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At the age of ten life seems simple, it's all about running jumping and climbing trees. By eighteen you have discovered the opposite sex, alcohol and nightclubs. By twenty five you are your own person, confident and full of life. Suddenly you hit thirty. You find yourself questioning your choices from the years that have past, feeling slightly left on the shelf, wondering where your life is heading, juggling family and friends and faced with ever aging parents. You are not alone, welcome to 30 years and countinga sideways look at life in your thirties.

Do-it-yourself. I’d rather not.

There are many things that I excel at. I can explain the structure of DNA. Put a game controller in my hand and I can frag down the enemy with the best of them. I am pretty good behind a camera and I cook a mean pot of chilli to name but a few of my many talents. However if you get me to put up a shelf chances are it will fall down within the hour. Some people have a natural ability with their hands for repairing and building while others like me are left wondering how something that looks so easy can be so hard?

My track record with DIY has never been good. Not that I have ever done anything particularly adventurous. I did build a fence with my Dad a few months back in my parents garden but even that didn’t go great. My sister’s boyfriend Arthur (who admittedly is a builder by trade) also helped out and in the time it took him to hack through four concrete post stumps I managed to get through one. Not my most manly of moments.

Previous attempts at some home improvements include drilling a large hole in a wall while trying to hang a mirror in my student house at university. Painting most of the carpet while painting a wall in a previous flat and countless tales of taking broken joysticks to bits only to put them back together in a worse condition then when I started. All in all if there is a job that needs doing I am really not the guy to do it.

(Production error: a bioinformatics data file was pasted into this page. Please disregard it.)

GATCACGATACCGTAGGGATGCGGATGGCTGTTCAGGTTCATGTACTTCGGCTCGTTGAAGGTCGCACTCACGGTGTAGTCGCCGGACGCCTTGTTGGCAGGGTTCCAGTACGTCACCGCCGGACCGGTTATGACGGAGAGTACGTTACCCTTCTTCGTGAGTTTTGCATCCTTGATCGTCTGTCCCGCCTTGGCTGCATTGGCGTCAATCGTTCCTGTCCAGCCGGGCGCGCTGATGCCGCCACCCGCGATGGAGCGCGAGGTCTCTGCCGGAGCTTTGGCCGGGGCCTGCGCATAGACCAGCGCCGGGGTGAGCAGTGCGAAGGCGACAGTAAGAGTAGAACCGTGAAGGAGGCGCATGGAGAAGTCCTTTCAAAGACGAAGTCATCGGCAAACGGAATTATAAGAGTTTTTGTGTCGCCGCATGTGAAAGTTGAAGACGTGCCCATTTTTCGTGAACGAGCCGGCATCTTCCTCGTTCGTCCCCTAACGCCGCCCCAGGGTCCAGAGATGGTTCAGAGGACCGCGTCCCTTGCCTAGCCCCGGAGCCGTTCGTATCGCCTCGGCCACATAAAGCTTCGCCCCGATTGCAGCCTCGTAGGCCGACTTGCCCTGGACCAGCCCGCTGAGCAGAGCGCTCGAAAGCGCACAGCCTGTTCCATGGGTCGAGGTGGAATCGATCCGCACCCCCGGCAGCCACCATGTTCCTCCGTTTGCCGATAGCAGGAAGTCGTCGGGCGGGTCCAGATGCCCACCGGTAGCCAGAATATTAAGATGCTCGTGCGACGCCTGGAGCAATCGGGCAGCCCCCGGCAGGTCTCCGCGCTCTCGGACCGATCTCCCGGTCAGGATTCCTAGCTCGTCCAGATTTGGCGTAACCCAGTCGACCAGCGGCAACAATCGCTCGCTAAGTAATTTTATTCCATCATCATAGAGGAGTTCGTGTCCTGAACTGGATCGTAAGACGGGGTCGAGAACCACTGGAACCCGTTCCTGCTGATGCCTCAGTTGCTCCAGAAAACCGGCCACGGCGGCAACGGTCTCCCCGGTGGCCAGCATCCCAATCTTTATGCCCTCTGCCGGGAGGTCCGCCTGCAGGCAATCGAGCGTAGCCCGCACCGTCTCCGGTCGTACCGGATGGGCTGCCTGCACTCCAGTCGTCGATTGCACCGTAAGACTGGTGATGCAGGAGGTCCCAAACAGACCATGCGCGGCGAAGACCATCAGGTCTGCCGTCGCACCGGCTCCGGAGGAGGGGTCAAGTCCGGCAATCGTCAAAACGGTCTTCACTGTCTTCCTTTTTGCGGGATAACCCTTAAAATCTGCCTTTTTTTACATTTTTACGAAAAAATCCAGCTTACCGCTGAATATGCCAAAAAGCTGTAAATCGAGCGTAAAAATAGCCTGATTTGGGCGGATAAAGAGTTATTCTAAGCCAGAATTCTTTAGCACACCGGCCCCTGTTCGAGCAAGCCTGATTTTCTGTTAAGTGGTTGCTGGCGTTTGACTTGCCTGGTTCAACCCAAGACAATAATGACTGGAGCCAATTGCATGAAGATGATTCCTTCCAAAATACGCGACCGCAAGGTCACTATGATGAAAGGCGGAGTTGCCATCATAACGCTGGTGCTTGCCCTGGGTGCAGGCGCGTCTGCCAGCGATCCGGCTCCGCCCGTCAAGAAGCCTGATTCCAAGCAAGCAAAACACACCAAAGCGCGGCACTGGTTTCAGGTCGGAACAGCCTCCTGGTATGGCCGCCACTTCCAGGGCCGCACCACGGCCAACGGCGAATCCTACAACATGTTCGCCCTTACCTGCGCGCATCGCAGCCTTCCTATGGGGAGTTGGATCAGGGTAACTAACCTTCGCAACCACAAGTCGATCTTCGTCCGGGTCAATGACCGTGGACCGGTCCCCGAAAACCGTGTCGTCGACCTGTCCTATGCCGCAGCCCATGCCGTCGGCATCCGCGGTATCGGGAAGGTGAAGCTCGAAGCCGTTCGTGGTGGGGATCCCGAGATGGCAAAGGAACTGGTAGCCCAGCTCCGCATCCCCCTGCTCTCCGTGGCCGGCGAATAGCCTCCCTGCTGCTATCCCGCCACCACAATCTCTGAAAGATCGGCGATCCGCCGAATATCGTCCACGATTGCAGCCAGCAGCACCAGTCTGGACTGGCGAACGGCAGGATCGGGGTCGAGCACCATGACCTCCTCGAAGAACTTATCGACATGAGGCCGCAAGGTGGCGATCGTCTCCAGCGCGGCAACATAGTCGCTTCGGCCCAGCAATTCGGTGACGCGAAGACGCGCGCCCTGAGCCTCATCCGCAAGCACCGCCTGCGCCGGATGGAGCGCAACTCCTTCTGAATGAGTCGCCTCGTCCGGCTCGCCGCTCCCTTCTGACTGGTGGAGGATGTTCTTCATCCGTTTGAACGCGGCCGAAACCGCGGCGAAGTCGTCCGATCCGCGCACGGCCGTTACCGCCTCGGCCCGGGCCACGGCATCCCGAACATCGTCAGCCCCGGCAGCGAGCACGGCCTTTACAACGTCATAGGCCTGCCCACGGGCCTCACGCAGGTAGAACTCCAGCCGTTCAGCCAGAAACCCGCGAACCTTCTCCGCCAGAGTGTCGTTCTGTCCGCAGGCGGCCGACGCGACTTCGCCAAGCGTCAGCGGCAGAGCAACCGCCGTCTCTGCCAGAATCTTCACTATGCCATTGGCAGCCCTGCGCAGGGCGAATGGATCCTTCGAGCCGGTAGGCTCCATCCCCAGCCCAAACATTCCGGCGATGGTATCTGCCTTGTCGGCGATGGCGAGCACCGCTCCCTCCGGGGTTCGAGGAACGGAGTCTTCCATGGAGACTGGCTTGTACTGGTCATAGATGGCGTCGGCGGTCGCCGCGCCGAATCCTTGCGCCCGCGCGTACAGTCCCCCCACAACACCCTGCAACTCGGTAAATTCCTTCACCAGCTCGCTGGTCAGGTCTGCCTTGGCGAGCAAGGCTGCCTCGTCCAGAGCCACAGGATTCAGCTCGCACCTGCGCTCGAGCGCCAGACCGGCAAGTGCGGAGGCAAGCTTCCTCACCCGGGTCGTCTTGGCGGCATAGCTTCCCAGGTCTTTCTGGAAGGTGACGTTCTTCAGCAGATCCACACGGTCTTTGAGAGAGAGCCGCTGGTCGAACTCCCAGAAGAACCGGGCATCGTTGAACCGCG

In fairness I should be better at DIY than I actually am. My Dad is a mechanic by trade and for as long as I can remember has been able to turn his hand to all manner of jobs around the house. Likewise I was still part of the generation who got taught design technology skills at school. For six years I spent a whole term in the woodwork class rooms making all sorts of badly constructed objects from wood and metal. I can tell you what a dovetail joint is but I'm screwed if I can make one.

As I started out saying some people just seem to have a natural ability for this sort of things. They have a practical ability with their hands. I guess it comes down to how the brain works. If you explained to me how an engine works I would retain that information and be able to pass it on with ease. If you showed me how to take it to bits however I would be lost. I am more a theory than practice kind of person which probably why I have a preference for facts and knowledge rather than practical skills. It is just the way my mind works.

I mention all of this because tomorrow I will be attempting to paint Maz’s bathroom. This will actually be the second time I have tried having made a start a few days ago. I say a start but in reality I got as far as pouring out the paint that she got off of her sister only to discover that it was blue and not white as she thought and then having to clean the rollers and trays again. Now she has gone out a brought some white paint so there are no excuses.

Well here is hoping that it all goes better than my previous attempts. Besides it is only painting two walls. What could possibly go wrong?

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